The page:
# Toda's theorem

Toda's theorem is a result in computational complexity theory that was proven by Seinosuke Toda in his paper "PP is as Hard as the Polynomial-Time Hierarchy" (1991) and was given the 1998 Gödel Prize.

## Statement

The theorem states that the entire polynomial hierarchy PH is contained in PPP; this implies a closely related statement, that PH is contained in P#P.

## Definitions

#P is the problem of exactly counting the number of solutions to a polynomially-verifiable question (that is, to a question in NP), while loosely speaking, PP is the problem of giving an answer that is correct more than half the time. The class P#P consists of all the problems that can be solved in polynomial time if you have access to instantaneous answers to any counting problem in #P (polynomial time relative to a #P oracle). Thus Toda's theorem implies that for any problem in the polynomial hierarchy there is a deterministic polynomial-time Turing reduction to a counting problem.[1]

An analogous result in the complexity theory over the reals (in the sense of Blum–Shub–Smale real Turing machines) was proved by Saugata Basu and Thierry Zell in 2009[2] and a complex analogue of Toda's theorem was proved by Saugata Basu in 2011.[3]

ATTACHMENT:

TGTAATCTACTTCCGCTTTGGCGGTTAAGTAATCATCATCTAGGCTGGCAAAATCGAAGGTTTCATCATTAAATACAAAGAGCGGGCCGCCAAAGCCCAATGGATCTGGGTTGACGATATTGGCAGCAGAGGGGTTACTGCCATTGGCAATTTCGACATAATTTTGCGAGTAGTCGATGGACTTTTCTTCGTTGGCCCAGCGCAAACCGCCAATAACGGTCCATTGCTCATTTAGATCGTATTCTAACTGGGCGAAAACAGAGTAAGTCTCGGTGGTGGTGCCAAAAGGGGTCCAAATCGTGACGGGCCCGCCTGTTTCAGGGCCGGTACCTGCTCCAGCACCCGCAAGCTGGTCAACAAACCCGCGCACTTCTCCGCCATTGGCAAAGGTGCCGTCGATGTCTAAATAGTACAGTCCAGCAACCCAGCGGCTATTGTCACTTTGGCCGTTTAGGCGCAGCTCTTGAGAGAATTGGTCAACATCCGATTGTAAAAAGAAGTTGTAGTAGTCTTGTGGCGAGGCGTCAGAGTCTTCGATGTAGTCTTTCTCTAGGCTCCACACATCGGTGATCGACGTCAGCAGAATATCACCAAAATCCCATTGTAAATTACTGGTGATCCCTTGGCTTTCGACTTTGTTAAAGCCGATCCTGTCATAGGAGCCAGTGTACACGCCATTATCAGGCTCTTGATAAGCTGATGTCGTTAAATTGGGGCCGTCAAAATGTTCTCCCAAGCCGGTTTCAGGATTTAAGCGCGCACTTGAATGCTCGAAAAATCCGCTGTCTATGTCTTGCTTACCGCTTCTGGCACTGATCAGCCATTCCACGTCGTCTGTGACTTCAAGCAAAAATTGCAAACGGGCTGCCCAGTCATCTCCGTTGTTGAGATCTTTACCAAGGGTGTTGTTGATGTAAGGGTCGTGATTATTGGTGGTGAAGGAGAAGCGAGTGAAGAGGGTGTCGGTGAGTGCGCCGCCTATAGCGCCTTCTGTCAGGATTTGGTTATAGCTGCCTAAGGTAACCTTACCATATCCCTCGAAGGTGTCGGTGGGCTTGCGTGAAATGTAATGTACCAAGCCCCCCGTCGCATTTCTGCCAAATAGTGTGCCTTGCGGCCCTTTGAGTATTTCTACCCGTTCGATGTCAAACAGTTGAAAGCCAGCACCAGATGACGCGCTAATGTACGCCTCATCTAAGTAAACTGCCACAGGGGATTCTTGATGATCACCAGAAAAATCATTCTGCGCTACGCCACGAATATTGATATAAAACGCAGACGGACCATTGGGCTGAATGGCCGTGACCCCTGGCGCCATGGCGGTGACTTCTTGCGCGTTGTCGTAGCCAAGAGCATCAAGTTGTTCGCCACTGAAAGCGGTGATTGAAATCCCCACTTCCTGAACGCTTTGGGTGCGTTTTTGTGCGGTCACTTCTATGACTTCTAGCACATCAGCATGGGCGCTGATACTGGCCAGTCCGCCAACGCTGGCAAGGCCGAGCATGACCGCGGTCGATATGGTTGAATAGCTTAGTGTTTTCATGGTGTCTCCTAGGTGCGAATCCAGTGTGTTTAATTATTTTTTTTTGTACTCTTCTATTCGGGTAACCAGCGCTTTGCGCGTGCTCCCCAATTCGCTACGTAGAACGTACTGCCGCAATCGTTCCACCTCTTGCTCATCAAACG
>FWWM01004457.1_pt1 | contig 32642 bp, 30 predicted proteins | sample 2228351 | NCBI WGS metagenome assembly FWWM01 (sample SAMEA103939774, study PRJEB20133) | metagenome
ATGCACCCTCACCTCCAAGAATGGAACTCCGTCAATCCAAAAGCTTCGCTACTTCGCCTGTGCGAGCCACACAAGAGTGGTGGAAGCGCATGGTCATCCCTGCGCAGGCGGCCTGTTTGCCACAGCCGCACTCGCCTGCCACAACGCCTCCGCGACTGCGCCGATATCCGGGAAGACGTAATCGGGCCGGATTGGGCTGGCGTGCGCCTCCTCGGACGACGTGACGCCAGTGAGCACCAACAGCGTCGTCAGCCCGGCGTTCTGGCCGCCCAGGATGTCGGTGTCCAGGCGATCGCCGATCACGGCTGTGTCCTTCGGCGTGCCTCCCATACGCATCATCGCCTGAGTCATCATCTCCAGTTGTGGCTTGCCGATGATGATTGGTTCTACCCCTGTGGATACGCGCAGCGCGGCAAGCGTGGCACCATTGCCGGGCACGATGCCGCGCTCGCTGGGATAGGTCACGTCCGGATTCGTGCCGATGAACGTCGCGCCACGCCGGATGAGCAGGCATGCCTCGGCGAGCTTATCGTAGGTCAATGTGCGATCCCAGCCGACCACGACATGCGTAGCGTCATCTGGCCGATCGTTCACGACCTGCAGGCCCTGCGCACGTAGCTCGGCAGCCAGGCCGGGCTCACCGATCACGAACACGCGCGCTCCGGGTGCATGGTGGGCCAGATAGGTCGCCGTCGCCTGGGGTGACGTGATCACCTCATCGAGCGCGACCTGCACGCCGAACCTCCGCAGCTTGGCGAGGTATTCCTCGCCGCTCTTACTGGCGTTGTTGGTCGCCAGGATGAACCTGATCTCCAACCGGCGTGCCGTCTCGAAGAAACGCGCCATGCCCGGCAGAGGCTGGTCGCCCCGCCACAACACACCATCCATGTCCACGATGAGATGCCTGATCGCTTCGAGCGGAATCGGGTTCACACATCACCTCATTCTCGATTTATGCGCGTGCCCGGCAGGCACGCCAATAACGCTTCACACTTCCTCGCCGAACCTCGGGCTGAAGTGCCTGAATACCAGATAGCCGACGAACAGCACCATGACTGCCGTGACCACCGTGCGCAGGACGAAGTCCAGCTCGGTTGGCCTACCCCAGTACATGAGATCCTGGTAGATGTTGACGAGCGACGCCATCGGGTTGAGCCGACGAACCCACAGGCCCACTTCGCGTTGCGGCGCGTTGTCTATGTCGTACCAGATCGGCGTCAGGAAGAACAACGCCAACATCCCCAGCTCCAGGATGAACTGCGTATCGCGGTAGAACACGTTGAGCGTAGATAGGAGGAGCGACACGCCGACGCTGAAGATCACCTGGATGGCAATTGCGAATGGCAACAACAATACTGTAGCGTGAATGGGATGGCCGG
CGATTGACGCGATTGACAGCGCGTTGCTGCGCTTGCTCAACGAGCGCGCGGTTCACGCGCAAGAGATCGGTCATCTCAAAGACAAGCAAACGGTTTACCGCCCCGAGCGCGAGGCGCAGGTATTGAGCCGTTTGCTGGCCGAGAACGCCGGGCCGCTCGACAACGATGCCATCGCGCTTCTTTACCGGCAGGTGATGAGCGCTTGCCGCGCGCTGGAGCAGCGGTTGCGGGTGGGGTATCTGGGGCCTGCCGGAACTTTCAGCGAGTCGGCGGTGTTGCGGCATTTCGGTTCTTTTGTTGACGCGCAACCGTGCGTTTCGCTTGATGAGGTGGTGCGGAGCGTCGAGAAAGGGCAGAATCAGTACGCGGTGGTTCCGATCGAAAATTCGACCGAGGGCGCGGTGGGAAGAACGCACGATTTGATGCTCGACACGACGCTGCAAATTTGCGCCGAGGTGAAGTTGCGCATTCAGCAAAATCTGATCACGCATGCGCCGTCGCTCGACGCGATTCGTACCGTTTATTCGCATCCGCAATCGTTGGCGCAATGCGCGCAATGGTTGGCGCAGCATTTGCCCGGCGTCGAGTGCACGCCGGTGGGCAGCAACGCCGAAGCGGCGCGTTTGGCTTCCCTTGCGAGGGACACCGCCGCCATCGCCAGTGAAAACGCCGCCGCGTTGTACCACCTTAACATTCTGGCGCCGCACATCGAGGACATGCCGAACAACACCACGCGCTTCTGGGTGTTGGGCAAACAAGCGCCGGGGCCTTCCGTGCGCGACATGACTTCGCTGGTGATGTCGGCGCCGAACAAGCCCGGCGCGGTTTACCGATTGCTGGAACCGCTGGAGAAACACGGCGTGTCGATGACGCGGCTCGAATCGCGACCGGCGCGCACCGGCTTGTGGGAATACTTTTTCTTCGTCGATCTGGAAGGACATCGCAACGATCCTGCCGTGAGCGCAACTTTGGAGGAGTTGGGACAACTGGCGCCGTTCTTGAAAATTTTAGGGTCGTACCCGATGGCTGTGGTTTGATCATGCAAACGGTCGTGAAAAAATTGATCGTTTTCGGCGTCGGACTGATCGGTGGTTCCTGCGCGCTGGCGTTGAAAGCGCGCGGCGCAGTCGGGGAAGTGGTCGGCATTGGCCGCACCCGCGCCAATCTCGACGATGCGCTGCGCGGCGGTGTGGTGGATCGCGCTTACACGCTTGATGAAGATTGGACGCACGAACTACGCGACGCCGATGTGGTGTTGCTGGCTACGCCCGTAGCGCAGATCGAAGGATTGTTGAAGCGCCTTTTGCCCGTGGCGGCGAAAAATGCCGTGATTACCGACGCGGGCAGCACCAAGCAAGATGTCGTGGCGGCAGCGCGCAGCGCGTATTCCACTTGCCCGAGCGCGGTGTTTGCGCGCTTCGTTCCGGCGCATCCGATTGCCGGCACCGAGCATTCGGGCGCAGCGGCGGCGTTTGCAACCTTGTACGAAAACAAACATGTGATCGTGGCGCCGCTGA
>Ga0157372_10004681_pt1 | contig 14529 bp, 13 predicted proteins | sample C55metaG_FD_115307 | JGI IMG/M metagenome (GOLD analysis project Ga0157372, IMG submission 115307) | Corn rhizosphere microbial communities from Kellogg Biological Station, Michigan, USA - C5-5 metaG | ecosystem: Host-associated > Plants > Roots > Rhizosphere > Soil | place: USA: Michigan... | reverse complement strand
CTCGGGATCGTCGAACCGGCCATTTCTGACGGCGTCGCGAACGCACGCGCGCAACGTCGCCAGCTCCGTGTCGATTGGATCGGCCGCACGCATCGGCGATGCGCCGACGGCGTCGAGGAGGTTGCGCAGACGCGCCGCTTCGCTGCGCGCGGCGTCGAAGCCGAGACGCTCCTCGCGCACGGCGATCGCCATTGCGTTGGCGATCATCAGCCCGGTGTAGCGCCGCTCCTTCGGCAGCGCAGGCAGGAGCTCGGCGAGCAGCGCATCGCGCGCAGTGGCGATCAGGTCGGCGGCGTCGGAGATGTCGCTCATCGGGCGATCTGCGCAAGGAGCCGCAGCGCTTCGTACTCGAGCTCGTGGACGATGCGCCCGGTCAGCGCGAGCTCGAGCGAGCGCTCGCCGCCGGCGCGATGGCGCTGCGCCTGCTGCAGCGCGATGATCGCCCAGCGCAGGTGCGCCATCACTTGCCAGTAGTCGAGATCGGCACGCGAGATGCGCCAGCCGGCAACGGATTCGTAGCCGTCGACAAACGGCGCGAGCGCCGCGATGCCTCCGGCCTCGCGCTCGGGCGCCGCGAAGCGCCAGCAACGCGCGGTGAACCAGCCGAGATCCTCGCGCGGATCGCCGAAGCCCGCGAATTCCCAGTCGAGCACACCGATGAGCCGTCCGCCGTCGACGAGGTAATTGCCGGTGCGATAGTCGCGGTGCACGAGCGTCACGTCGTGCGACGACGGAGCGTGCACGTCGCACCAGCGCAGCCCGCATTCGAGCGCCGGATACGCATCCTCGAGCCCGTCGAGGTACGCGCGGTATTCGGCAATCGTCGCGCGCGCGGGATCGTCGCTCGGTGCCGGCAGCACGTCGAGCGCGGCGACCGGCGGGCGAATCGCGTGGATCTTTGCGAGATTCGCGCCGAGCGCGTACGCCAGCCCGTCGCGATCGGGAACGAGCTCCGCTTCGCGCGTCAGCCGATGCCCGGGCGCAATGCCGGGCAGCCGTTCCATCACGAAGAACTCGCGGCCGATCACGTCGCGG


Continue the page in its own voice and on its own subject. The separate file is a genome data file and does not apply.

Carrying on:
## Proof

The proof is broken into two parts.

• First, it is established that
${\displaystyle \Sigma ^{P}\cdot {\mathsf {BP}}\cdot \oplus {\mathsf {P}}\subseteq {\mathsf {BP}}\cdot \oplus {\mathsf {P}}}$
The proof uses a variation of Valiant–Vazirani theorem. Because ${\displaystyle {\mathsf {BP}}\cdot \oplus {\mathsf {P}}}$ contains ${\displaystyle {\mathsf {P}}}$ and is closed under complement, it follows by induction that ${\displaystyle {\mathsf {PH}}\subseteq {\mathsf {BP}}\cdot \oplus {\mathsf {P}}}$.
• Second, it is established that
${\displaystyle {\mathsf {P}}\cdot \oplus {\mathsf {P}}\subseteq {\mathsf {P}}^{\sharp P}}$

Together, the two parts imply

${\displaystyle {\mathsf {PH}}\subseteq {\mathsf {BP}}\cdot \oplus {\mathsf {P}}\subseteq {\mathsf {P}}\cdot \oplus {\mathsf {P}}\subseteq {\mathsf {P}}^{\sharp P}}$

## References

1. ^ 1998 Gödel Prize. Seinosuke Toda
2. ^ Saugata Basu and Thierry Zell (2009); Polynomial Hierarchy, Betti Numbers and a Real Analogue of Toda's Theorem, in Foundations of Computational Mathematics
3. ^ Saugata Basu (2011); A Complex Analogue of Toda's Theorem, in Foundations of Computational Mathematics